A relatively broad set of working criteria to help in defining a settlement as urban was developed by the Council for British Archaeology's Urban Research Committee (its membership a virtual Who's Who of leading urban historians at the time) and laid out in a report edited by Carolyn Heighway [The Erosion of History: Archaeology and Planning in Towns, May 1972, pp.8-10]. This list is worth summarizing, not only because of the input of so many leading experts, but also because it was adopted to guide the selection of places included within the Extensive Urban Survey project, carried out by local authorities in collaboration with English Heritage, which (although geographically incomplete) has provided us with an inventory of probable medieval towns more expansive than Beresford and Finberg's essential Hand-list of English medieval boroughs (1973). Most towns will not meet all the characteristics listed below, nor may those possessed be appicable all at the same point in history; some cluster of criteria is necessary to warrant defining a place as a town, and the more criteria met by a place, the more likely it is to have been urban in character a character that could be transitory in some cases.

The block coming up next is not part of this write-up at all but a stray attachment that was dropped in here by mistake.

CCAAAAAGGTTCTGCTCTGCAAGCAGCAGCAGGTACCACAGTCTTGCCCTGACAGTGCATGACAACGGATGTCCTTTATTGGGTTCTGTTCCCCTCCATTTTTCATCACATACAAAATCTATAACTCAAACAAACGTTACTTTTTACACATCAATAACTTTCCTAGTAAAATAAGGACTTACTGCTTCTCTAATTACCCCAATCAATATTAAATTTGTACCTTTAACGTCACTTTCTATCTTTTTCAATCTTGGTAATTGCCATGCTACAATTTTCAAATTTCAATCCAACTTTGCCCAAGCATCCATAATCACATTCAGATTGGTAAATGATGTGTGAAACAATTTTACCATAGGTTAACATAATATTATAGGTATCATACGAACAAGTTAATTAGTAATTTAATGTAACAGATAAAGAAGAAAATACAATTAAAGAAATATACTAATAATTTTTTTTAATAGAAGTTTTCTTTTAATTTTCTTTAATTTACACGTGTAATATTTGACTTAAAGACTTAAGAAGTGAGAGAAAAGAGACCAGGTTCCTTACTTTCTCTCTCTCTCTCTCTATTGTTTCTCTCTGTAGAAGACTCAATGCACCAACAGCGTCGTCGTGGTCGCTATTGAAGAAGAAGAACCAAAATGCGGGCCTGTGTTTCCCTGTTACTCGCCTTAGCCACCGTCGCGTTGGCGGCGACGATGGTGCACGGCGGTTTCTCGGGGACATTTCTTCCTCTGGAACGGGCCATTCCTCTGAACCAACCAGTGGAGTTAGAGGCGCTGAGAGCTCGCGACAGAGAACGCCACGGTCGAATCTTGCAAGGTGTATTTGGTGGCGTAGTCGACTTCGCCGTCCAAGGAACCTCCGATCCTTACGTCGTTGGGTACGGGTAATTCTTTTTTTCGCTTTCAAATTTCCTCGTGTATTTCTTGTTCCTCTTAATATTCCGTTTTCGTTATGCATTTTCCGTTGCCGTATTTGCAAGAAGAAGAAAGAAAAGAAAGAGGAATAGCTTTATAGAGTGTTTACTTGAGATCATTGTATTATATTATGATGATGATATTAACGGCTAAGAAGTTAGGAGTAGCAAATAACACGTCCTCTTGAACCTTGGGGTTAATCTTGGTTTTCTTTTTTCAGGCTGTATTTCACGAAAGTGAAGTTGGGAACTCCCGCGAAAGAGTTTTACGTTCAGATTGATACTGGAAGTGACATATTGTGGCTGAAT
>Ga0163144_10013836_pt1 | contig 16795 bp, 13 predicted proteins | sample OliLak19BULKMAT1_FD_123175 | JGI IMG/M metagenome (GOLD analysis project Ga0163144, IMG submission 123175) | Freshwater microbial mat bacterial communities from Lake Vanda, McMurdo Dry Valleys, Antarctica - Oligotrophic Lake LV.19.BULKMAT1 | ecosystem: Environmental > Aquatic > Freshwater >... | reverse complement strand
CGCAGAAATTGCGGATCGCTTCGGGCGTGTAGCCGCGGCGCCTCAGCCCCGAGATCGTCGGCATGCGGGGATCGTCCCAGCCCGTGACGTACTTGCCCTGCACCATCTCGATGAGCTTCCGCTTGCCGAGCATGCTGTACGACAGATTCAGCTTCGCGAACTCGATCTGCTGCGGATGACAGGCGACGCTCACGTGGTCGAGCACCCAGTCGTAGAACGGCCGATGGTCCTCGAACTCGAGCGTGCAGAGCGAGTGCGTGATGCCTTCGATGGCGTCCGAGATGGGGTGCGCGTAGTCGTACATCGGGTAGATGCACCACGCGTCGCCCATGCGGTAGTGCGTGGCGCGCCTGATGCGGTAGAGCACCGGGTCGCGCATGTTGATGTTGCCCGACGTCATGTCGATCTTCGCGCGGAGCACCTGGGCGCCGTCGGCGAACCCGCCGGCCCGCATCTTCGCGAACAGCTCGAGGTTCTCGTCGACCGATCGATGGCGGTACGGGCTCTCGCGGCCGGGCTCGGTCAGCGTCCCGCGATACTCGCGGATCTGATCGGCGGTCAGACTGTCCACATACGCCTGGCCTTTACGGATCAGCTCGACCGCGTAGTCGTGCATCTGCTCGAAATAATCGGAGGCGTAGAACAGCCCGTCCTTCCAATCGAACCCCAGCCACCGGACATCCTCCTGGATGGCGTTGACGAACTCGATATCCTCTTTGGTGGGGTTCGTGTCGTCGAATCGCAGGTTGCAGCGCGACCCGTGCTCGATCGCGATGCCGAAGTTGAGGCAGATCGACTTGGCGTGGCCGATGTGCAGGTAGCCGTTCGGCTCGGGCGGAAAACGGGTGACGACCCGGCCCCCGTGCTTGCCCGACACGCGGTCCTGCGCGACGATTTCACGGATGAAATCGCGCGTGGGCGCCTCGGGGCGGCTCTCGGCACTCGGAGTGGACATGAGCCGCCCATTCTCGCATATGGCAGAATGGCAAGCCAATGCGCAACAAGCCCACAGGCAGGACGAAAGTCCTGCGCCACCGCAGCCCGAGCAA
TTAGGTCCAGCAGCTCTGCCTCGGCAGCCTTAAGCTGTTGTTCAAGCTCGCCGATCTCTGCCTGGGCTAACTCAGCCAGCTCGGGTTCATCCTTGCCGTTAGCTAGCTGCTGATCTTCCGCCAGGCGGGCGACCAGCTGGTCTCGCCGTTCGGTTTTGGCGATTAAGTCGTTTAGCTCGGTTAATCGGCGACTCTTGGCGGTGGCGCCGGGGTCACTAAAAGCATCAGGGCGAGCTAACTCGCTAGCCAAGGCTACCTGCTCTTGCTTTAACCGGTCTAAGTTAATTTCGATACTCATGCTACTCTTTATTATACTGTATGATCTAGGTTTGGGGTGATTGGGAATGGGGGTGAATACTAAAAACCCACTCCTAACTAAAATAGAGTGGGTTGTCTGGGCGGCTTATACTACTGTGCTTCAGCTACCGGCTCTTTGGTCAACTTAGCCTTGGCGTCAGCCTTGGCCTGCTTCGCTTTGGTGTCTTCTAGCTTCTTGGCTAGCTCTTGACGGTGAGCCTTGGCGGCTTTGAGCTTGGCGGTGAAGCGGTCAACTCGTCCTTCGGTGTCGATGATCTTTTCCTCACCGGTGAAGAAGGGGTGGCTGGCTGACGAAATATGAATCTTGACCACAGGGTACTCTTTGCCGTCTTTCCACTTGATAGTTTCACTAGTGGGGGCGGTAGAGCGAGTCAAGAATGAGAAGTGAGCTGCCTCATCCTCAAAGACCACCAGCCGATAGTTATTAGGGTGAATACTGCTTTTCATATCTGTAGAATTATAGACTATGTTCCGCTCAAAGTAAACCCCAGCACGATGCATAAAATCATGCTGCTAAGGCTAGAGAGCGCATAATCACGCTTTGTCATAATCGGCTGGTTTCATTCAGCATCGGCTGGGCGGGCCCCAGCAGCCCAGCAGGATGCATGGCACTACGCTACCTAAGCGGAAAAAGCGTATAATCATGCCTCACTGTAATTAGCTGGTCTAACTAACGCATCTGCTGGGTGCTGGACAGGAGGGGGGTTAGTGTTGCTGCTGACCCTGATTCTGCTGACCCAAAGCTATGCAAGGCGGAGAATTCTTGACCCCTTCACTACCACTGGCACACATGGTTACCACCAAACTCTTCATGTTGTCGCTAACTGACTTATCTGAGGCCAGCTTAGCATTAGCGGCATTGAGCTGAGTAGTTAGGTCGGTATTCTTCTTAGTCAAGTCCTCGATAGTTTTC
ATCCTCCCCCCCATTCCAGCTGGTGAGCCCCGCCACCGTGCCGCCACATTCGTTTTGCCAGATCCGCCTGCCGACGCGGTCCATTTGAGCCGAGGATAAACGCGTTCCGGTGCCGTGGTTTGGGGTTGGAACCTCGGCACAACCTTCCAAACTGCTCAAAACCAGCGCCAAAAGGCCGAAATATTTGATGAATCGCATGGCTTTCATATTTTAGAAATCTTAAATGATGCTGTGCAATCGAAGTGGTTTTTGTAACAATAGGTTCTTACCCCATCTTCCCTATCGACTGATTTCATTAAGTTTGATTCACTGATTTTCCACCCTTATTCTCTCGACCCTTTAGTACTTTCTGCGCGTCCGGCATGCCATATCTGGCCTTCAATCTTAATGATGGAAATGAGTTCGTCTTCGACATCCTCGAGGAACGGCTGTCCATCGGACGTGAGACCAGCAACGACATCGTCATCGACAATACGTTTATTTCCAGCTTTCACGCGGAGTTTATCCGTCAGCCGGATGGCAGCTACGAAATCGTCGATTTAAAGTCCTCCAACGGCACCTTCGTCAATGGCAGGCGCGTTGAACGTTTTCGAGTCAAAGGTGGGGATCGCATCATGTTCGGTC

Such a list is of course not a definition per se. But a concise definition that accommodates the wide range of forms taken by urbanism in the Middle Ages from the large provincial cities with relatively complex socio-economic structures and a high degree of self-government, to the small unchartered seigneurial towns sometimes difficult to distinguish from villages is something that may always elude historians. The problem is partly that we would like to be able to fit all towns, in the various forms in which they were expressed across a long period of time, into a single mold (this being the tyranny of the left hemisphere of the human brain); yet, to paraphrase Orwell, while at one level of perception all towns may be considered equal, the reality is that some were more equal than others. Some influential voices, such as Reynolds and Dyer (following Holt and Rosser), have boiled down the essence of medieval towns to two fundamental characteristics: the greater size and density of urban populations and the greater diversity of occupations in which those populations engaged. Yet this aims only to differentiate towns from villages, rather than characterize towns in a meaningful way. It fails to satisfy either the need to understand why towns came into being in the first place, or the functions that townspeople took on within a society traditionally viewed as comprising warriors, priests, and farm-workers, adding new dimensions to that society and transforming it in the process. In particular it does not allow that towns were not simply conglomerations of populace but were communities (albeit multi-faceted), with all that implies in terms of mutual support, common interests, and shared ambitions and perspectives. Nor does the stripped-down definition say anything about the course of urban development (let alone the catalysts, constraints, and other dynamics influencing that course) which by the close of the Middle Ages had engendered a number of towns recognizable to us in twentieth-century terms.